Right now, if some personal tragedy were to befall Mr Key, there would be a period of shock and mourning and the prime ministership would pass to one of his close lieutenants, most probably his deputy Bill English. Were there a more managed transition over the next four or five years, with Mr Key still popular, incoming Climate Change Minister Paula Bennett, Energy and Transport Minister Simon Bridges or even Justice Minister Amy Adams would be contenders. A premium would be placed on a record of loyalty to the current regime. (Despite the big-noting of his associates, Steven Joyce would never have the numbers.)
Ms Collins is not preparing for those circumstances. Her moment comes if and when the public develops fatigue with Mr Key’s blancmange style of politics and perceives his government’s lack of a serious reform programme will only ever deliver slow relative economic decline, out of the first world and into the second.
Steve Joyce hasn’t a chance, and despite the claims of Hooton, Garner and others neither does Paula Bennett. I’m prepared to put money on that…the only rider on that is the feeling that caucus might want someone to take one for the team in the chook and in that case Paula Bennett will qualify ably in that regard.
Over the past year, Ms Collins has proven herself a highly astute political player. To force her return to government, she adopted the doctrine that “it’s the squeaky wheel that gets the oil” – a strategy that seldom fails with the risk-averse poll-driven fruitcakes running Mr Key’s government. Ms Collins pursued the strategy with aplomb, never crossing the line into outright sabotage.
Ms Collins also made clear to her supporters on the right of the party, in the Auckland business community and among the law-and-order brigade that she was more one of them than the wets and corporate-welfarists who currently dominate Mr Key’s circle.
Matthew Hooton has a mad rant about National’s leadership woes in the NBR.
There is a problem though with his mad rant…there aren’t any leadership woes. Nor is there a coup, or a plan to replace John Key. It seems Matthew Hooton has interviewed his keyboard, or more likely dictated his fantasy to an intern.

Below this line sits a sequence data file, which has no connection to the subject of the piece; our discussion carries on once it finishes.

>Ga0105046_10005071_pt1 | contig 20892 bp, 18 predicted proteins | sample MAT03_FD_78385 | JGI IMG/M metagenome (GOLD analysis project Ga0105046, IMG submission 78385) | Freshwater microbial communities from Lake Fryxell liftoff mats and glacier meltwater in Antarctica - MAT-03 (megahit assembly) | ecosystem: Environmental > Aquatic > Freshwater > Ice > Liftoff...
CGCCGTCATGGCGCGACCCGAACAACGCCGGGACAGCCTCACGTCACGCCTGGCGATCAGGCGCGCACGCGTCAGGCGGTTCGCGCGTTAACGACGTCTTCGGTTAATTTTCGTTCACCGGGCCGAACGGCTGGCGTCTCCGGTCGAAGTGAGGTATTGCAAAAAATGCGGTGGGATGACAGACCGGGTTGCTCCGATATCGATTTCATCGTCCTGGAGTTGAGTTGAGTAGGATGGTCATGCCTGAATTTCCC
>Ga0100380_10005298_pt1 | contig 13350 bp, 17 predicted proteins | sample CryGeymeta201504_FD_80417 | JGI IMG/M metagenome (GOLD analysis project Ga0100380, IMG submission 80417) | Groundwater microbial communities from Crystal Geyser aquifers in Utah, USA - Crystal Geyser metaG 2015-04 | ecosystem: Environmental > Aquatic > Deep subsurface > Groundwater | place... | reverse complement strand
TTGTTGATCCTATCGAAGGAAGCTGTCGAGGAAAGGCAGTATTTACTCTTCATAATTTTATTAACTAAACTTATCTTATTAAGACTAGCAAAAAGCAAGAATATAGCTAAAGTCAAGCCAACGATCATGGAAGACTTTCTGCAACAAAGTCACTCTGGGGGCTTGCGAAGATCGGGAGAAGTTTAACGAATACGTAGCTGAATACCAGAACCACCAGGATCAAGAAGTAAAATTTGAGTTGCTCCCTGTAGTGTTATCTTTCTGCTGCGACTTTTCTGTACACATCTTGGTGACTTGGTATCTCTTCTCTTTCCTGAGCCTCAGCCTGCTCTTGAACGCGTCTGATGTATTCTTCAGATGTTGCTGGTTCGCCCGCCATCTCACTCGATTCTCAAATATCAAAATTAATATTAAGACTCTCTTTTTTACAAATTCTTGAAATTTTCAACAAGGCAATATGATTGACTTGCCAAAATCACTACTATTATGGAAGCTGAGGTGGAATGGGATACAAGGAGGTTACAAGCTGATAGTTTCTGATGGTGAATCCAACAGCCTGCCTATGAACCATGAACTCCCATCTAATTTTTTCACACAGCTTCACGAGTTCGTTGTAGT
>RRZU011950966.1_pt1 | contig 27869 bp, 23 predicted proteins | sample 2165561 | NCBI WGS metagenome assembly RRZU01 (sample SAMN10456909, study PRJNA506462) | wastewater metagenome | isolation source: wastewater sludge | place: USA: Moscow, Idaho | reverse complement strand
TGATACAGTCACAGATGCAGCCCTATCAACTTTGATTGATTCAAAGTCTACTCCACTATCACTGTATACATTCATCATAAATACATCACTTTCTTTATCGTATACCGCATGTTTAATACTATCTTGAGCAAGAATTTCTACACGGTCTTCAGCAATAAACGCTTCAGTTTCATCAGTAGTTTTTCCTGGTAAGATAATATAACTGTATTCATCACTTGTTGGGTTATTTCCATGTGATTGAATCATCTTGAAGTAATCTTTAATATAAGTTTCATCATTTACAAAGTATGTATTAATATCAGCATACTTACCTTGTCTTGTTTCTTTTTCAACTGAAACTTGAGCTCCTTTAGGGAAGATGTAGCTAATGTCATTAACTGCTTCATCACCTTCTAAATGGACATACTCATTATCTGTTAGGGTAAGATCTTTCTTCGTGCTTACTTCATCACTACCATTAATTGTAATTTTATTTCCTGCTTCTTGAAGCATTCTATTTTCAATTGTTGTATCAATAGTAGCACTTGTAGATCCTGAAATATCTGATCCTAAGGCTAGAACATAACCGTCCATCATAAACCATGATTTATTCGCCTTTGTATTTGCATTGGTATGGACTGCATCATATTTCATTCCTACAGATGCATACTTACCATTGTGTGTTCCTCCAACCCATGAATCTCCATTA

The rumour goes that Mr Key, like his idol Richie McCaw, will want to go out on a high and on his own terms. His knighthood depends on him handing over to a National prime minister rather than losing an election to Labour. And while his poll numbers are still strong, he now consistently rates below the National Party, with about a quarter of National voters naming someone else as their preferred prime minister. For the first time, a campaign based solely on “Team Key” would drag National down. The next election campaign will need to be less focused on the leader, which Mr Key may not enjoy.
For his part, Mr Joyce backs himself as a great communicator, especially on radio but also on TV. He is sure he could do the retail aspects of the prime ministership – clowning around on commercial radio and so forth – as well as Mr Key. He is a more enthusiastic bureaucratic manager than the incumbent.
Matthew Hooton provides some facts behind the proposed US ship visit…turns out it isn’t just US ships invited, but others from nuclear nations as well, but Labour has only focussed on US ships.
Whoever briefed TVNZ couldn’t have done a better job of driving a wedge, a week before its crucial conference, between the Labour Party’s Phil Goff faction and its foaming-at-the-mouth activists who want the local party to emulate the UK’s Jeremy Corbyn by heading off to the extreme left.
Perhaps to appease the latter, acting leader Annette King bizarrely went on the attack when first asked for comment on TVNZ’s story. What she could have done is declare victory for Labour’s 30-year-old anti-nuclear policy.
It turns out the navy has asked 30 countries to send ships to its party. This includes the US and at least four other nuclear powers, China, Russia, the UK and France, whose naval vessels have been happily received in New Zealand since the anti-nuclear legislation was put in place in 1987. It is not clear if invitations have also been extended to the navies of India and Pakistan, also declared nuclear powers.